Can we really call our children educated if they do not understand the depth and range of the climate crisis?

The climate crisis is systemic.

It is a product of the way our systems and structures operate.

That requires a radically new approach to climate education.

Systems-informed approach

We need to move away from the traditional approach of teaching about the environment and begin to teach children following a systems-informed approach. This means that learning about the environment is not just about recycling or clean energy, but about understanding how climate change will affect all levels of society, including our economies, cultures, food production and more.

If we teach our children how to think about the climate crisis in larger systems terms, not only will they gain the knowledge necessary to make a difference, but they will also be empowered to become agents of change in their own communities.

Focus on intersectionality

Intersectionality can help us identify the systemic roots of injustice, rather than simply focusing on individual behaviors that reproduce oppressive systems. By helping people to recognize the interconnected nature of oppression and exploitation across different identities, intersectionality gives a clearer picture of how deep-seated inequalities are maintained and perpetuated—and how they might be overcome.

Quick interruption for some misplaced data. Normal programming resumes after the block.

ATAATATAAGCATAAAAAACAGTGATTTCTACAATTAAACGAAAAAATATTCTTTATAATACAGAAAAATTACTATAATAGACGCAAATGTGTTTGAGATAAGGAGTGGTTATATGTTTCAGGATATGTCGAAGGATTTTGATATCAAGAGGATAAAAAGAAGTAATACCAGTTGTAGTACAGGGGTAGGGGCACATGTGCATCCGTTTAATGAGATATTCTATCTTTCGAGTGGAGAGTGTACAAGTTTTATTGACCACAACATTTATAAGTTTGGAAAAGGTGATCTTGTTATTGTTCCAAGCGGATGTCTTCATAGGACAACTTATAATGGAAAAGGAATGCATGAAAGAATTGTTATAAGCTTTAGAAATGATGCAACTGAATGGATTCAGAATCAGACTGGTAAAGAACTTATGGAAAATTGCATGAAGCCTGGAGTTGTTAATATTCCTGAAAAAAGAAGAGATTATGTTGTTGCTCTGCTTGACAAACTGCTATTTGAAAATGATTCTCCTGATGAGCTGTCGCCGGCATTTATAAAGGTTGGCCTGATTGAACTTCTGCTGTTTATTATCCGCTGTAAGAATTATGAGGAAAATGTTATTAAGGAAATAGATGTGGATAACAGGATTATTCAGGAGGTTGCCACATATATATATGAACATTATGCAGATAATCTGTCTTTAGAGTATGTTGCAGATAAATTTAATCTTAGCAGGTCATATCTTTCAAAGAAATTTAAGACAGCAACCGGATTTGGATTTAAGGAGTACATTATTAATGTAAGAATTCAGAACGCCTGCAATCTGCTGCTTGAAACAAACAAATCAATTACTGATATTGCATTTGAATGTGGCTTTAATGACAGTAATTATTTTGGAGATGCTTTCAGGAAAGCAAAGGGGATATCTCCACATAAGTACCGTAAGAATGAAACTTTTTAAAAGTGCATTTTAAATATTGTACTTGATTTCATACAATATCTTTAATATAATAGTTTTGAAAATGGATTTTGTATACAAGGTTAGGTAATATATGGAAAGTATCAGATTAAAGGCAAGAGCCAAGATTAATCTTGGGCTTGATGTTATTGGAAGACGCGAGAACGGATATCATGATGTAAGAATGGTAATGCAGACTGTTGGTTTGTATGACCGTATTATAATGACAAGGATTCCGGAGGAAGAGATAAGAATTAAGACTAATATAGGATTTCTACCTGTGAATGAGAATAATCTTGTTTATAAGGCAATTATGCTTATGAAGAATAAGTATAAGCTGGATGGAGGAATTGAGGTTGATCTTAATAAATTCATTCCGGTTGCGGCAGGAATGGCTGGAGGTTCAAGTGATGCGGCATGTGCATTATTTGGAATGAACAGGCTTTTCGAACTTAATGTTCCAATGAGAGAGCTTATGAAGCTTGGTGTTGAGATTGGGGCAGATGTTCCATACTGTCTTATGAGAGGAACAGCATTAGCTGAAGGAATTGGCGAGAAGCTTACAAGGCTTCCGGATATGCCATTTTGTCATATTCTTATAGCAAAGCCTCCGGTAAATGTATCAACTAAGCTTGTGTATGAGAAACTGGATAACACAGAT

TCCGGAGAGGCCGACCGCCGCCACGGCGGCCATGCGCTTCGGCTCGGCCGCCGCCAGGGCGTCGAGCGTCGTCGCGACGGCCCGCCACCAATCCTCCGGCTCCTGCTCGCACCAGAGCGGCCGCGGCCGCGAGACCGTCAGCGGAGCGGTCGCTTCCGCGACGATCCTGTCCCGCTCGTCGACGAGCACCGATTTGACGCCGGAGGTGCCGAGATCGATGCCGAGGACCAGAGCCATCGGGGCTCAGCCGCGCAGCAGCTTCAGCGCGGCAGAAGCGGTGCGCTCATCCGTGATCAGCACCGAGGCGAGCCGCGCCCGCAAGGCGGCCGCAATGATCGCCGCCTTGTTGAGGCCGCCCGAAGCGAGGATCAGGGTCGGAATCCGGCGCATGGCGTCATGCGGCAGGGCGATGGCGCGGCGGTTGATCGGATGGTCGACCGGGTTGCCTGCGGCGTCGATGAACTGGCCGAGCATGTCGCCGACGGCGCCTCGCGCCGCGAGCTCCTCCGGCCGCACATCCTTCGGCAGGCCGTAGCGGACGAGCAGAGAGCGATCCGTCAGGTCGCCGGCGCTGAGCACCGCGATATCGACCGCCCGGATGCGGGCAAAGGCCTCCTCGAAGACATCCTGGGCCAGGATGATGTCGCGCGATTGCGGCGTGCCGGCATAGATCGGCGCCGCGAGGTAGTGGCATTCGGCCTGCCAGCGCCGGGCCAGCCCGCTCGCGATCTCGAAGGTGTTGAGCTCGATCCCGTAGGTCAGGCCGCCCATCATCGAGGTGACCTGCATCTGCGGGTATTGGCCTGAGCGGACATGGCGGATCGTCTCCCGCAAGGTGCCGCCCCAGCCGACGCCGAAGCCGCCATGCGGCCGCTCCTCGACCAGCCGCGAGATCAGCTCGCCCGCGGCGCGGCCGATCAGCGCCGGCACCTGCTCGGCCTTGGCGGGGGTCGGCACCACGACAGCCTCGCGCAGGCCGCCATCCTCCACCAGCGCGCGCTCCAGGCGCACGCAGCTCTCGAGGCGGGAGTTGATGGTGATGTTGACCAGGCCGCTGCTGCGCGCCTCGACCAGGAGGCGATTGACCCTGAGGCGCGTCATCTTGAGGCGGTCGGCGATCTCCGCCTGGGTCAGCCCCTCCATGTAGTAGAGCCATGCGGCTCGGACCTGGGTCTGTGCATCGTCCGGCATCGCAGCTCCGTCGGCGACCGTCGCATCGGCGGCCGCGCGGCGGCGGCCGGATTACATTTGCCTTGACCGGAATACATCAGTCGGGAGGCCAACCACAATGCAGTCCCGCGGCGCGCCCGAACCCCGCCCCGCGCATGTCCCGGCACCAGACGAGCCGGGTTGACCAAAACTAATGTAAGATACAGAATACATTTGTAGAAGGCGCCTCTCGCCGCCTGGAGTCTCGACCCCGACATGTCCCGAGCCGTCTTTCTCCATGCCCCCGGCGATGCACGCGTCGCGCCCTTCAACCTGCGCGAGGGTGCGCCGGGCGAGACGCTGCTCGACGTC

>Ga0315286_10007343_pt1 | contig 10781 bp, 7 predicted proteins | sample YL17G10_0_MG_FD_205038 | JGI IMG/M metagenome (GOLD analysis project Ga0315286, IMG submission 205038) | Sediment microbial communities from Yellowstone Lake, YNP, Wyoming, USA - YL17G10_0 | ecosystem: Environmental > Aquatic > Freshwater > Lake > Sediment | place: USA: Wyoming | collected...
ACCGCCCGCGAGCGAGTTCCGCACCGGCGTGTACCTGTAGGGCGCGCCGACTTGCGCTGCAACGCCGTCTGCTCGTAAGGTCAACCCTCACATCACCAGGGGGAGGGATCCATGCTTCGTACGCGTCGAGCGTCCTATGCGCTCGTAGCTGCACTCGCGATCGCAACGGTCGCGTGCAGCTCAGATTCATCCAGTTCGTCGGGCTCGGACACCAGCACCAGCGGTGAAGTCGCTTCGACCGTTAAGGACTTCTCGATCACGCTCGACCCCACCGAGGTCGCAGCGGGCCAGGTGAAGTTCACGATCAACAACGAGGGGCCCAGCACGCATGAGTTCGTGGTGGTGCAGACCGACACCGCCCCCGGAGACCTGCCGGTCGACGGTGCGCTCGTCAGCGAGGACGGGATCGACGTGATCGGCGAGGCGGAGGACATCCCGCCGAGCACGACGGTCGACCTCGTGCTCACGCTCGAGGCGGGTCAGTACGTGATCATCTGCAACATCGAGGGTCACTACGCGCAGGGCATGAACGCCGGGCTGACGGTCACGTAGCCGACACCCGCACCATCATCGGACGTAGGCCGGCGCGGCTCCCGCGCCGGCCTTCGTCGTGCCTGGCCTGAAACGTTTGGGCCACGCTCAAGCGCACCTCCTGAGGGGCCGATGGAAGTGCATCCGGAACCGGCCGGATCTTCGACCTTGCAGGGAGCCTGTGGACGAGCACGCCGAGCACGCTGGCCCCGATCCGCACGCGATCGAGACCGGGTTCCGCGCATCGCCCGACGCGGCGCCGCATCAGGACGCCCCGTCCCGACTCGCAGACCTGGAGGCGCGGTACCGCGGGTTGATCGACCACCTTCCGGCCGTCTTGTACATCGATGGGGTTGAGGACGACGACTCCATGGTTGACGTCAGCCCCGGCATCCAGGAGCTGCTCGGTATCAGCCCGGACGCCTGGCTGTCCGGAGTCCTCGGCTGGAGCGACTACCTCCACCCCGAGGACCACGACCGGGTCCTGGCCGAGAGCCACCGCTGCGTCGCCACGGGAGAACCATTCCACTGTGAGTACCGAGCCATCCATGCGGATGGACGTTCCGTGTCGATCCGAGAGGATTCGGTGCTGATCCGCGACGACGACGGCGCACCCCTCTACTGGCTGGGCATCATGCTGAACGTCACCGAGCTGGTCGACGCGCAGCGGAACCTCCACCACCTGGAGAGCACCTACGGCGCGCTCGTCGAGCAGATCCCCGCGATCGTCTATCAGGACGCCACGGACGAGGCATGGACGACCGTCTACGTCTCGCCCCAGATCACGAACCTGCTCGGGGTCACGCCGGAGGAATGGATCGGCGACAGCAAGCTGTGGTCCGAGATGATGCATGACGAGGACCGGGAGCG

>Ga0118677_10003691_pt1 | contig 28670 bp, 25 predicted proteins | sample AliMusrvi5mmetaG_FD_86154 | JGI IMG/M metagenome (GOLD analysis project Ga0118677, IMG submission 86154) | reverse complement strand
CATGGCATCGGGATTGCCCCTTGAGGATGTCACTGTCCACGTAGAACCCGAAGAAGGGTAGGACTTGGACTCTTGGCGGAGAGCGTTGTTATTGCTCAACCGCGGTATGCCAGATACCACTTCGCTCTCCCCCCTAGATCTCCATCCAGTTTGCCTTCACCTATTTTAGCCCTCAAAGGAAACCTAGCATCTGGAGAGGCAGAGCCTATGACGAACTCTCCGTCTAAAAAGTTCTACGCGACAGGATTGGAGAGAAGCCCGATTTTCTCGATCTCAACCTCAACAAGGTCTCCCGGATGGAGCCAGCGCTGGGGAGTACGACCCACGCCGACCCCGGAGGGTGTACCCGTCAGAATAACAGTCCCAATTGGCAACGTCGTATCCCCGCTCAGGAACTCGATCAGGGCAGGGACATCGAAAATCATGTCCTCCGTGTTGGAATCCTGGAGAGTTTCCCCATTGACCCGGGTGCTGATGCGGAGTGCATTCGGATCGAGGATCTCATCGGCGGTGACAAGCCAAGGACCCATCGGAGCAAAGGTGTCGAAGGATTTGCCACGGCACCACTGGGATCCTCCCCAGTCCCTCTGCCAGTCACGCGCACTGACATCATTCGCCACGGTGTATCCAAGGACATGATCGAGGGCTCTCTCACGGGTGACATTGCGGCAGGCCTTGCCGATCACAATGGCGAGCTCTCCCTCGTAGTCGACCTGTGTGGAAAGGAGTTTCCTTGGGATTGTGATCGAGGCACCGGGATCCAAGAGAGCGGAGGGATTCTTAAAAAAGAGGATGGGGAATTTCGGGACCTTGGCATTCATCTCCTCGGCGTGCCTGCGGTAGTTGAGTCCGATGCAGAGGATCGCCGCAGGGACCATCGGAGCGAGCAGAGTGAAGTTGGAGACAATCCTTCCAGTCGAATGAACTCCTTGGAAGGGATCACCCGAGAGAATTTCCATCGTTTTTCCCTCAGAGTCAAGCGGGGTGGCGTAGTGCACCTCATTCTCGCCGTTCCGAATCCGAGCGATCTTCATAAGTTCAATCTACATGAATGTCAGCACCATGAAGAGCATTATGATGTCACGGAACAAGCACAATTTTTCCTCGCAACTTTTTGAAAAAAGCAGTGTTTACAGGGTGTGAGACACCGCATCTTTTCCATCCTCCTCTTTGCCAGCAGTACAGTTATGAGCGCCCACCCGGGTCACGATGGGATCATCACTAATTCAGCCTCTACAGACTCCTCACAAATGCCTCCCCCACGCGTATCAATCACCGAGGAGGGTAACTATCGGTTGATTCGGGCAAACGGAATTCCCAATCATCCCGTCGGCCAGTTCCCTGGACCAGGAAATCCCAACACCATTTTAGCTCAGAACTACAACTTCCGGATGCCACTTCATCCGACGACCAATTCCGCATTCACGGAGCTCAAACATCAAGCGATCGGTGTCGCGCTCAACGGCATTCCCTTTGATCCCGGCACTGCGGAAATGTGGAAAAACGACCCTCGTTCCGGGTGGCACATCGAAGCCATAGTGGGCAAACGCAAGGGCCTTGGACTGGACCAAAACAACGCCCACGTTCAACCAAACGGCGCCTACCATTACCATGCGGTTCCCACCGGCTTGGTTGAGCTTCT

Presenting an inconvenient truth

It is easy to tell why we are in a climate crisis.

CutXpercent is an annually updated set of figures that shows what is required to meet the objective of the Paris Agreement. It provides the required annual emissions reductions for the 1.5°C target and the 2°C target, for every nation in the world. This is what it all comes down to.

<link to CUTx>

Students & Partners


Our students have made an impact all around Europe. Check out their projects in this reel: